Yeah, classical computers might need a lot of resources to simulate quantum mechanics. Quantum computers have no such limitation though, so it's probably not relevant to the simulation argument. Note that the paper doesn't mention the simulation argument, it was added by journalists working under evil incentives.
EurekAlert mentions the simulation argument, and the page implies that this was a press release from Oxford - even providing a media contact - though I have not found the document on Oxford's own website.
I am also skeptical of what the paper (arxiv) is actually saying, on a technical level. It reminds me of another paper a few months ago, which was hyped as exhibiting a "gravitational anomaly" in a condensed-matter system. From all that I could make out, there was no actual gravitational effect involved, only a formal analogy.
This paper seems to engage in exactly the same equivocation, now with the objective of proving something about computational complexity. But I'll have to study it in more detail to be sure.
I disagree with the claim. I'm posting this link to foster discussion of what might be simulated and what might not.
I might agree with the technical claim - precisely simulating macroscopic results of quantum effects - if I were qualified which I am not. But I don't think that is necessary. If scientists can come up with measurable macroscopic effects (like the cited one), then a sufficiently sophisticated simulation can come up with observations matching these expectations.
Agree. The real point of a simulation is to use less computational resources to get approximately the same result as in reality, depending on the goal of the simulation. So it may simulate only surface of the things, like in computer games.
Why would we need more research to work out that the simulation hypothesis is a bad idea? Computational universality implies that if we were being simulated on a computer, it would be impossible for us to know about the underlying hardware. Any hardware that implements a universal set of computational gates can support universal computation. There are lots of different kinds of universal gates, so you can't tell what gates are being used by looking at the results of a computation. So the simulation hypothesis does no work in explaining what we observe. The simulation hypothesis also implies we can't understand the real laws of physics, the physics of the simulator, since no experiment we conduct can tell us anything about the hardware. Another problem: the simulation might be programmed to change the laws of physics arbitrarily so it ruins all of our existing knowledge of the laws of physics and everything else.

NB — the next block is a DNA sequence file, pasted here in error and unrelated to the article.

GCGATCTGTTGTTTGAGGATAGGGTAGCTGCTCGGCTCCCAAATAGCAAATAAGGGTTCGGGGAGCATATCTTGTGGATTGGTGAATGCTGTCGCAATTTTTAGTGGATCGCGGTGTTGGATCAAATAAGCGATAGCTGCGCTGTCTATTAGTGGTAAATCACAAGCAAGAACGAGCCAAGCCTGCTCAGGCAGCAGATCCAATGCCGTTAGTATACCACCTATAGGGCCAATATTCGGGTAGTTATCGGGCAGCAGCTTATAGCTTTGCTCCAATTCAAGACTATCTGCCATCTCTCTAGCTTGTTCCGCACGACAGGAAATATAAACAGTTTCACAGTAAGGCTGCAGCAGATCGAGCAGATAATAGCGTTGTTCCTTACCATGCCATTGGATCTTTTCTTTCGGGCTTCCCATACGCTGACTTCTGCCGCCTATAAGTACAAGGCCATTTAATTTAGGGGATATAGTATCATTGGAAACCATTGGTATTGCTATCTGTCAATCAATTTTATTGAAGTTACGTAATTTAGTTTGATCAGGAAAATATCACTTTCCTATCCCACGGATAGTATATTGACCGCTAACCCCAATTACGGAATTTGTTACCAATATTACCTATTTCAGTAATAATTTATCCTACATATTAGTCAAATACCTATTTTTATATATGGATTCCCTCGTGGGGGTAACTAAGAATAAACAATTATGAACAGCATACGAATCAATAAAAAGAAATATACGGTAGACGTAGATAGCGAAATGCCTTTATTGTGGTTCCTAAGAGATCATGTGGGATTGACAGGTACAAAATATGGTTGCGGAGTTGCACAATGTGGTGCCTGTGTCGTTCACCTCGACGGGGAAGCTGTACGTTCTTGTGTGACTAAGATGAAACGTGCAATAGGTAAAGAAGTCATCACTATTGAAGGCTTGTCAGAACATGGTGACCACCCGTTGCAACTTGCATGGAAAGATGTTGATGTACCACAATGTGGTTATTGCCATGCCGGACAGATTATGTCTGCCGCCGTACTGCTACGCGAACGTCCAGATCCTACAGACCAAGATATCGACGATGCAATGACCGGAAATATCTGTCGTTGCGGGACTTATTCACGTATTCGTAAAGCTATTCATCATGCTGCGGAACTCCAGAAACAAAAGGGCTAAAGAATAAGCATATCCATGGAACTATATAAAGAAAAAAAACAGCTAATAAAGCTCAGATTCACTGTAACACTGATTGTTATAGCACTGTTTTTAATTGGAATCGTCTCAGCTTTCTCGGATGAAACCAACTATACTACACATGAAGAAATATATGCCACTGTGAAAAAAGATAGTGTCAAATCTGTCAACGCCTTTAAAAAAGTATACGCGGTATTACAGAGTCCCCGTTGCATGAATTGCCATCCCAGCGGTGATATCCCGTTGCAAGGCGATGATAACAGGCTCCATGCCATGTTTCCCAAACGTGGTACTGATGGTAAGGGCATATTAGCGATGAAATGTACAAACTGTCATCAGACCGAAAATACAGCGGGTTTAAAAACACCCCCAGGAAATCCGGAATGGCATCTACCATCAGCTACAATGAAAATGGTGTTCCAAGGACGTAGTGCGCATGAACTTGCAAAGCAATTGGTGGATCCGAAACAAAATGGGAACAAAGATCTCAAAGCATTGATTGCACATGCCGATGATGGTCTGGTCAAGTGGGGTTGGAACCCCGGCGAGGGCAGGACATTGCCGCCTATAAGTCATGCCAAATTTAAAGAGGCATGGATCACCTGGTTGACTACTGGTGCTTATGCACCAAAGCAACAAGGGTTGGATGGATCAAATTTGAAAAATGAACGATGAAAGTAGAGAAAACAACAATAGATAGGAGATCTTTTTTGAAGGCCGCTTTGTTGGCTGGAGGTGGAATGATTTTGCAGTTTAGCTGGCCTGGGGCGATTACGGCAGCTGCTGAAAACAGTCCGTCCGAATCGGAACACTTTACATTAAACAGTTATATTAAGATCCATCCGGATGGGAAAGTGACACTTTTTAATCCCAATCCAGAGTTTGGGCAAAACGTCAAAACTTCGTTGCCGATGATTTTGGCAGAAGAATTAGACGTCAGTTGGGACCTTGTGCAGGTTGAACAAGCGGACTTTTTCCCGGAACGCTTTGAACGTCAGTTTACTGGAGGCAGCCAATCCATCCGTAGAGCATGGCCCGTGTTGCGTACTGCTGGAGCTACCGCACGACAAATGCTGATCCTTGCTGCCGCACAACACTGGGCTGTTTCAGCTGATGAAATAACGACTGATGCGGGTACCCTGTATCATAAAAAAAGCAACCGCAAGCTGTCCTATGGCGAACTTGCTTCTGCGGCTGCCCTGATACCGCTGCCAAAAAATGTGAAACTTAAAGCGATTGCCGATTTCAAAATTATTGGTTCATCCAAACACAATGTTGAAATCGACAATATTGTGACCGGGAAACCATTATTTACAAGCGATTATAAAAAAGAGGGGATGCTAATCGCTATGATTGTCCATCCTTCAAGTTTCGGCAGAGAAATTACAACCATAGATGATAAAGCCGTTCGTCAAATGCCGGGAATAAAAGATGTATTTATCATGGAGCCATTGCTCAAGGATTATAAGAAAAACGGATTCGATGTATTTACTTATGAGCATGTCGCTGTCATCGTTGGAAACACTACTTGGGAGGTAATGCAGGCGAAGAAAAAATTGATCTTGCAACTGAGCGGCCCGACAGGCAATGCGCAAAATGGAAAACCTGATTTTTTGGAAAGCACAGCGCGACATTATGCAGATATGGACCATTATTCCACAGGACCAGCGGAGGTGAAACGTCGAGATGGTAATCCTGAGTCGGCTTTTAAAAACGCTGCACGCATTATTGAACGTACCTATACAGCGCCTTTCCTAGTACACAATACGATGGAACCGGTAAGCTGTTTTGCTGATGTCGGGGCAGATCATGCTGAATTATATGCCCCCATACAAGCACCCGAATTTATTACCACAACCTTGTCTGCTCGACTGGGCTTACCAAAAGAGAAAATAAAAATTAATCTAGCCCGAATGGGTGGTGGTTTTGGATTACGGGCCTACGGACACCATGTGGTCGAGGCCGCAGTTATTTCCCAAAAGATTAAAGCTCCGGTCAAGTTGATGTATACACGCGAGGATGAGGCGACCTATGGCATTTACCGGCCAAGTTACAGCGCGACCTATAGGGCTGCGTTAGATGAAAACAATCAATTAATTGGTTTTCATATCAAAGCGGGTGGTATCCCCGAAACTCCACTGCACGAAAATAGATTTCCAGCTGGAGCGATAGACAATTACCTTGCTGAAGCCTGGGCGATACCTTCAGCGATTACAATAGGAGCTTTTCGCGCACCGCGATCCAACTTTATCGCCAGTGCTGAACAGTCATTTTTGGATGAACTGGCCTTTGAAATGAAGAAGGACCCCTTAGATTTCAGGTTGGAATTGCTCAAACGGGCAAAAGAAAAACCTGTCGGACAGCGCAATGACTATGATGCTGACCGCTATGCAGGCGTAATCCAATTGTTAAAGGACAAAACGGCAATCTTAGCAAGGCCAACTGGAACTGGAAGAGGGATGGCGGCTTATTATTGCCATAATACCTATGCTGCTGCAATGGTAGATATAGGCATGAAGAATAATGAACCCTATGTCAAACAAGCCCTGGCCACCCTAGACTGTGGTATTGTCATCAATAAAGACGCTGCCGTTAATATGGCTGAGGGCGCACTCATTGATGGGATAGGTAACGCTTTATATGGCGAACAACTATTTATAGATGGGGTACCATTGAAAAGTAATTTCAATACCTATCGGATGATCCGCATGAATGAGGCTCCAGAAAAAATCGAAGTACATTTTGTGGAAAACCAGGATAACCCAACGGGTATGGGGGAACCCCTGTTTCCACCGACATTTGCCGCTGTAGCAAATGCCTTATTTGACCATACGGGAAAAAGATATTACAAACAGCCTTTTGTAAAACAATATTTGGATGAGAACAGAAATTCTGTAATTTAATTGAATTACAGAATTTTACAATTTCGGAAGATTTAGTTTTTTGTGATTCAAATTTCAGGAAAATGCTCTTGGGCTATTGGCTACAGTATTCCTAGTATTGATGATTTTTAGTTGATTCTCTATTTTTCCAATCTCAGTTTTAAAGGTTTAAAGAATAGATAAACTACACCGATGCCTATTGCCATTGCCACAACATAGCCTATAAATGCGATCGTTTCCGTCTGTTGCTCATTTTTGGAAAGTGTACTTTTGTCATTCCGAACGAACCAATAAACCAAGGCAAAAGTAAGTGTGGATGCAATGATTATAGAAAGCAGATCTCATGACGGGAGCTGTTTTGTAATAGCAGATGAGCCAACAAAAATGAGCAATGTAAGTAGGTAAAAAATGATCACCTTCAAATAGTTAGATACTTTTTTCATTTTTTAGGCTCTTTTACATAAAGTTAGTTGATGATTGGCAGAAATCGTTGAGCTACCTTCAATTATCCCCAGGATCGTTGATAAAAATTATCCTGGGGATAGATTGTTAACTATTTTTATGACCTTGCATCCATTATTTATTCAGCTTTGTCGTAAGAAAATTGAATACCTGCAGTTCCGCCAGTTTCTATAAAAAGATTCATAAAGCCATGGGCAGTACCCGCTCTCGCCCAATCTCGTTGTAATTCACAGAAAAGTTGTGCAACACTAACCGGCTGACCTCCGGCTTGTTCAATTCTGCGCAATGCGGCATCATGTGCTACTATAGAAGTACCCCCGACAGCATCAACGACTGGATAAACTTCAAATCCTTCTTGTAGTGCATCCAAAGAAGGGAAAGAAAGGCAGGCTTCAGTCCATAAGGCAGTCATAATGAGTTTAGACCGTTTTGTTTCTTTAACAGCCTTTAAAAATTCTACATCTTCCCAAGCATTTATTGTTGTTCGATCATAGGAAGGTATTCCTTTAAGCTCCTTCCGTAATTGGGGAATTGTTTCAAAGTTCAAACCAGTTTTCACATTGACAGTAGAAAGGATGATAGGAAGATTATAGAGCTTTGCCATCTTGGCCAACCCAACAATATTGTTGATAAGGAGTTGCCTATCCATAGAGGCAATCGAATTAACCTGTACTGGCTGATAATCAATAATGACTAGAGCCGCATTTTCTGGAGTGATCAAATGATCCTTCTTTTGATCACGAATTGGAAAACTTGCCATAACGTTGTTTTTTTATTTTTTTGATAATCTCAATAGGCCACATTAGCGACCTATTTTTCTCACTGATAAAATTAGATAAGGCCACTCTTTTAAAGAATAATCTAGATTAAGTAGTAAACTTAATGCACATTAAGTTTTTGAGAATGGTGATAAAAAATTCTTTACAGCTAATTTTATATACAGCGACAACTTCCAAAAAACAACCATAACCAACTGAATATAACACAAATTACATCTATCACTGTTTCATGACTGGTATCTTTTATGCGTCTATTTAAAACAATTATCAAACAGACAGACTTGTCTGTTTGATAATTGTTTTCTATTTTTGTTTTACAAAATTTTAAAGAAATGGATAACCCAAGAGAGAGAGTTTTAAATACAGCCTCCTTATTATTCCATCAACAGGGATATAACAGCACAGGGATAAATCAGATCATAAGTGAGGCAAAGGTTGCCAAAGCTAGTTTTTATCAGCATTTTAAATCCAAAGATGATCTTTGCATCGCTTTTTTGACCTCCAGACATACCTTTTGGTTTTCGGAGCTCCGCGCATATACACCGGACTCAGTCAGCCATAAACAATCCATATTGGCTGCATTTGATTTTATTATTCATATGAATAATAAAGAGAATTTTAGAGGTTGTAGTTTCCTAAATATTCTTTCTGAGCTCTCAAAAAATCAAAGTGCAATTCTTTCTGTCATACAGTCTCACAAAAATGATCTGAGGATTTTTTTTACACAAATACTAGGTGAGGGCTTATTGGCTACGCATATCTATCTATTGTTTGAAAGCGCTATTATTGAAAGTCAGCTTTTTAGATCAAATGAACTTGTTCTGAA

There are no answers to these criticisms so the simulation hypothesis is false.
The strength of the claim being made by Slashdot and the lack of any examination of ways in which it could be false by whoever wrote Slashdot's summary both invite skepticism.
I'm of the opinion that we are in base reality regardless, though. The reason for this being is that the incentive for running a simulation is so that you can observe the behavior of the system being simulated. If you have some vertical stack of simulations all simulating intelligent agents in a virtual world, and most of these simulations are simulating basically the same thing, that makes simulation very costly because the 0th-level simulators won't learn anything from a simulation being run by the simulants that they won't learn from the "base-level" simulation. They would have an incentive to develop ways to starve non-useful simulant activity of computing resources.
Abstract question here, but does this paper prove we're not living in a simulation, versus proving that at our current amount of knowledge, we can't prove if we're in one, or not?
The bigger question, of course, would be how many simulations deep we are at, and how long until we make our own.
I'd say it proves that we are not living in a simulation that
a) runs in a universe that has the same computational constraints as ours and
b) simulates quantum effects faithfully at macroscopic levels
To take this a step farther; while this doesn't prove we're not in a simulation, I think if you accept that our universe can't be simulated from a universe that looks like ours, it destroys the whole anthro/ probability argument in favor of simulations, because that argument seems to rely on the claim that we will eventually create a singularity which will simulate a lot of universes like ours. If that's not possible, then the main positive argument for the simulation hypothesis gets a lot weaker, I think.
Maybe there's a higher level universe with more permissive computational constraints, maybe not, but either way I'm not sure I see how you can make a probability argument for or against it.